I worry about white-washing the women I’m featuring. I don’t want to set up false and unattainable images of these women, but I also don’t feel the need include their flaws for the sake of including their flaws. If I were writing a book, I would have plenty of time and space to discuss the nuances of these women. However, the focus of my blog is to celebrate these women, despite their imperfections. I think that is part of the beauty of telling each others’ stories. It inspires me to see the amazing things that imperfect individuals are able to accomplish.
To me, Sheri Dew is one of these imperfect, yet inspiring women. It is true that she has used rhetoric about the gay and lesbian community that I find hurtful and counterproductive. It is also true that she has broken boundary after boundary for the contemporary LDS woman, presented me with new models for what it means to be a daughter of God, and improved my communication with Deity.
As a brand new freshman in college, I remember attending my first general relief society meeting and wondering what on earth I was doing there. All the talks were focused on motherhood (which I thought had nothing to do with me), and I struggled to take the sing-songy voices seriously. And then Sheri Dew got up to speak. Early in her talk, she stated,
“Have you ever wondered why prophets have taught the doctrine of motherhood—and it is doctrine—again and again? I have. I have thought long and hard about the work of women of God. And I have wrestled with what the doctrine of motherhood means for all of us. This issue has driven me to my knees, to the scriptures, and to the temple.”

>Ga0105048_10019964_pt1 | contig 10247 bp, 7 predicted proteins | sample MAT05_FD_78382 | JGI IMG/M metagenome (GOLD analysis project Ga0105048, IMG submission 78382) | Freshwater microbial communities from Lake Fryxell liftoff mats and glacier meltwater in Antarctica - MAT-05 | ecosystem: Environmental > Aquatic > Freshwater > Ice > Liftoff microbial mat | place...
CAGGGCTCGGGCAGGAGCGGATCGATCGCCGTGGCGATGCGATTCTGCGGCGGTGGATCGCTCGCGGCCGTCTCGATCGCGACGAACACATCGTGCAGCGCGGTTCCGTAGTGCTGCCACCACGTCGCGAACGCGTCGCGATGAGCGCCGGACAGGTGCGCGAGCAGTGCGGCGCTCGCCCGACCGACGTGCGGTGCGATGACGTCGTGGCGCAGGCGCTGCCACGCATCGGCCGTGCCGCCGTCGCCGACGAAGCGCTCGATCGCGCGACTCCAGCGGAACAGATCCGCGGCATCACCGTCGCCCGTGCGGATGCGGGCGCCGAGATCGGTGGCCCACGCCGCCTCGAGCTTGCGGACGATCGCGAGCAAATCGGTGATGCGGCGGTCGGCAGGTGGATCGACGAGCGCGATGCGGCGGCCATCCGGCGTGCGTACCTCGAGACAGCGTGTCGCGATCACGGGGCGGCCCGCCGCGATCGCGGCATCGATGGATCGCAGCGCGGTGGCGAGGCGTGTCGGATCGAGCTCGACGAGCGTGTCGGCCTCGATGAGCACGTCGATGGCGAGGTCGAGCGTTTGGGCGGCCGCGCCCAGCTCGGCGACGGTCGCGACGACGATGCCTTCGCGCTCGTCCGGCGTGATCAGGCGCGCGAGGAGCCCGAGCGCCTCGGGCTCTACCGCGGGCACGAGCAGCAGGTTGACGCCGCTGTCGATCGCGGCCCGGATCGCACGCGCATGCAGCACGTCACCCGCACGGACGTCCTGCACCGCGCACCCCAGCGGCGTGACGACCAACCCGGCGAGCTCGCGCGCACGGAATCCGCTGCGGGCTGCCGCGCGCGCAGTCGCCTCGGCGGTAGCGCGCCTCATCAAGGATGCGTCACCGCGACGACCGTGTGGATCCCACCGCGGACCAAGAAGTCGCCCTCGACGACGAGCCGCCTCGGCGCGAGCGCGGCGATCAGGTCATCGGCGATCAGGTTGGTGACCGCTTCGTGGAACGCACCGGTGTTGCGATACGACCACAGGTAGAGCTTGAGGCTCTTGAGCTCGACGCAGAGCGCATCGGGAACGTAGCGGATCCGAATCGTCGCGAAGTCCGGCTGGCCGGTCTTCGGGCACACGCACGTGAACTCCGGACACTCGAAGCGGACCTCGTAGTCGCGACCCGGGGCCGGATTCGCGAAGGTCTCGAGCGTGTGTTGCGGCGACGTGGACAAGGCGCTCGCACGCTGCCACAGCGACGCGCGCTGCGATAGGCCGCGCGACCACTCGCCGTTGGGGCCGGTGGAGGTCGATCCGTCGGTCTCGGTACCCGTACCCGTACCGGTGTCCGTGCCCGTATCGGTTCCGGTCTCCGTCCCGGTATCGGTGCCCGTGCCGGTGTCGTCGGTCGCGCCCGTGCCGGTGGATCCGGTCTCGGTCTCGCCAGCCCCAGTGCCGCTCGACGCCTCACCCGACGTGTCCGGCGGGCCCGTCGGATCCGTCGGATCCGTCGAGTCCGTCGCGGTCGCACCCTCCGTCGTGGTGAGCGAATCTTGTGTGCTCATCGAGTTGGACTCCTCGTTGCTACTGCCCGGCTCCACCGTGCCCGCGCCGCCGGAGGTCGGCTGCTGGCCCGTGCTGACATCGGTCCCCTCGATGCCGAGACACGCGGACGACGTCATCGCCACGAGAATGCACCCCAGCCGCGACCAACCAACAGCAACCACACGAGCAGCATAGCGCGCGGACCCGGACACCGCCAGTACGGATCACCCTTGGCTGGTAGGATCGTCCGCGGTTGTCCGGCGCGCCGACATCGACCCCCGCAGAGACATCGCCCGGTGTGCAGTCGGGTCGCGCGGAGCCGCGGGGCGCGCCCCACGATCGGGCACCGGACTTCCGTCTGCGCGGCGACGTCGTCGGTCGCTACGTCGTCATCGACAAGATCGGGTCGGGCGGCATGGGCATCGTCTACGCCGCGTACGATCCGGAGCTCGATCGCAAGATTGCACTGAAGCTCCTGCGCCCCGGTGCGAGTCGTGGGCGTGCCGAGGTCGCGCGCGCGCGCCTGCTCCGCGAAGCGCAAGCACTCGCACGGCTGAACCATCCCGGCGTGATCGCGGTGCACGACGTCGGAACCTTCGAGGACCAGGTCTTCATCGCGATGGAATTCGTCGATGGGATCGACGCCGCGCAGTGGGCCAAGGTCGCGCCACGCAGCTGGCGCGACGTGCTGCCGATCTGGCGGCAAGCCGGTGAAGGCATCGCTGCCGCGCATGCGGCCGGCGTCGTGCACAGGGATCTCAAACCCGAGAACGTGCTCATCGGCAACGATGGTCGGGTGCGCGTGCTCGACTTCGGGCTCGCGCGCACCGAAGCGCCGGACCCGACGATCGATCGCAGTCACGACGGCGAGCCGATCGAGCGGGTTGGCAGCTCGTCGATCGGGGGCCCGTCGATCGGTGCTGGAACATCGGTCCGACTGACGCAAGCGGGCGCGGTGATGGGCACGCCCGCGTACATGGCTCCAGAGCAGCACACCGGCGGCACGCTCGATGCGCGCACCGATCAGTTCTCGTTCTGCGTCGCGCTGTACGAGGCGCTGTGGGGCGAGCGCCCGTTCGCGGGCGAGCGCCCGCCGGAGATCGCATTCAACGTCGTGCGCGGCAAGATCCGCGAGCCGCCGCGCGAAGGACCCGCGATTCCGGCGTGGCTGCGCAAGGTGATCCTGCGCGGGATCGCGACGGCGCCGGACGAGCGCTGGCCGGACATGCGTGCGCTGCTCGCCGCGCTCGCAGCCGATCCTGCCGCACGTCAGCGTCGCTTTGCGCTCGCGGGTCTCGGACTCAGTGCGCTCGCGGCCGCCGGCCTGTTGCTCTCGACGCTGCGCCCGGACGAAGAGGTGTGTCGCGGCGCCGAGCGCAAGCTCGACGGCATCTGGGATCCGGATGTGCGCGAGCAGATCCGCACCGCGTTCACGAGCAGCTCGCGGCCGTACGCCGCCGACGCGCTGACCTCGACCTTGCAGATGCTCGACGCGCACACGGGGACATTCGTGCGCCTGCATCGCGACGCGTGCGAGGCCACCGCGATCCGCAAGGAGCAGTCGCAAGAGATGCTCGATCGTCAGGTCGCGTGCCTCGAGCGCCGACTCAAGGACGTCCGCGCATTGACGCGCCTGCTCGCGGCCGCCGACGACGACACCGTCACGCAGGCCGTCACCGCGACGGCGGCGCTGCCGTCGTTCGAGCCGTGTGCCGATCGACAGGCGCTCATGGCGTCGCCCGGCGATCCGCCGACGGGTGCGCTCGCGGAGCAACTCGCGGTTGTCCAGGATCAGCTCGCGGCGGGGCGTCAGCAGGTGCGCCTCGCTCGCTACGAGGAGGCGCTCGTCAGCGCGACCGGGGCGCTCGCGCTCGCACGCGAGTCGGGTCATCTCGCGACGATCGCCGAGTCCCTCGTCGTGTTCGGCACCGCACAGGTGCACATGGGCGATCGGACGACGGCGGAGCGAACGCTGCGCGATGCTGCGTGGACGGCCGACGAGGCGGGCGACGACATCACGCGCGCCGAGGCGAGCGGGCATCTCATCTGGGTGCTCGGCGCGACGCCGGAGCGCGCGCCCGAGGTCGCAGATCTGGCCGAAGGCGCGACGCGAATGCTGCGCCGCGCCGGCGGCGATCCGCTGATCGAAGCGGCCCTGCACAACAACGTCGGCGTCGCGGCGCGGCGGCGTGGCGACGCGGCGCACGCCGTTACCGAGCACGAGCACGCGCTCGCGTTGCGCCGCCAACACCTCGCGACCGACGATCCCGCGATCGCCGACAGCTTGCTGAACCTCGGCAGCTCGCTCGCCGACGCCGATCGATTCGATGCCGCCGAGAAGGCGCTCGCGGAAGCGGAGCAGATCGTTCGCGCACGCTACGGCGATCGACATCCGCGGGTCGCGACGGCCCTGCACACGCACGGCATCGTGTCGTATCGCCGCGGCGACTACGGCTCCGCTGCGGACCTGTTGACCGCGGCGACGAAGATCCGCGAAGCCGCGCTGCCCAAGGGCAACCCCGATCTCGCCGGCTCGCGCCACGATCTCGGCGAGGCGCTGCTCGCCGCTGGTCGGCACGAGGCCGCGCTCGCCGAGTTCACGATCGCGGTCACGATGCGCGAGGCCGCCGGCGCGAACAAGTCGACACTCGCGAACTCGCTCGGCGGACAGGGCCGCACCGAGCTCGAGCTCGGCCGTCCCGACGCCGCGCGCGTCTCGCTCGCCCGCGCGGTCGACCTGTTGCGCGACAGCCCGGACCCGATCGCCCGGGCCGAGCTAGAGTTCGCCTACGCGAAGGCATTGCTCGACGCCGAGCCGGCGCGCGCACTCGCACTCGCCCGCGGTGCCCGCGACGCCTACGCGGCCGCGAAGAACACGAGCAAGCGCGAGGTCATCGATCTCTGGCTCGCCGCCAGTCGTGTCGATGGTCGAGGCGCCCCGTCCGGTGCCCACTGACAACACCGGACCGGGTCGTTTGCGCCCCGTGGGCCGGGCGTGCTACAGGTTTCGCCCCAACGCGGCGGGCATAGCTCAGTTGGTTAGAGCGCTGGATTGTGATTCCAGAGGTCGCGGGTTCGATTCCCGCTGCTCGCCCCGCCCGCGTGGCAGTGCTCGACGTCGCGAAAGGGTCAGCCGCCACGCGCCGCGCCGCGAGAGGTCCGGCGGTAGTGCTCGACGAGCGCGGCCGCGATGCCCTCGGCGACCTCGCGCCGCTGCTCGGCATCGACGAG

And there she stood, living proof not only that God values the contributions of all women (not just the ones with their own children), but someone who’d had her own doctrinal wrestle before God about women’s roles and came out stronger, more committed, and at peace. For the first time, I felt like I belonged in Relief Society. I’ll admit I knew little of what General Authorities said on the matter, but as she continued her talk, it was the first time I had heard motherhood talked about in an empowering way. Listening to Sister Dew speak convinced me that I needed to have my own wrestle before God and find out what the Lord had in store for me as a woman of God.
Sheri Dew’s list of accomplishments is impressive: first unmarried woman in the general relief society presidency; first female CEO of Deseret Books; delegate to the U.N. Commission on the Status of Women; biographer of two prophets; popular author and prolific speaker. Her speaking and writing style resonated with people – so much that I can’t count the number of times that I’ve heard someone say in exasperation, “you know, Sheri Dew isn’t the fourth member of the Godhead!” This path was not the one she would have picked for herself, but she dedicated herself to serving the Lord in the capacity he needed her to, and she has reached countless individuals as a result.
I haven’t read her later books, but I did read No Doubt About It, and it increased my desire to become the kind of woman the Lord wants me to be. I was also profoundly influenced by a fireside she gave during my undergrad. The standard formula for receiving personal revelation had not been working for me. As part of her address, she stated that God communicated to different people in different ways, and that you can improve your communication with God if you approach him prayerfully and ask how He speaks to you. I did, and she was right: I began experiencing revelation in ways I never would have considered before.
Sister Dew has had a measurable and profound impact on my spirituality and sense of worth as a daughter of God, and I am incredibly grateful to her for it.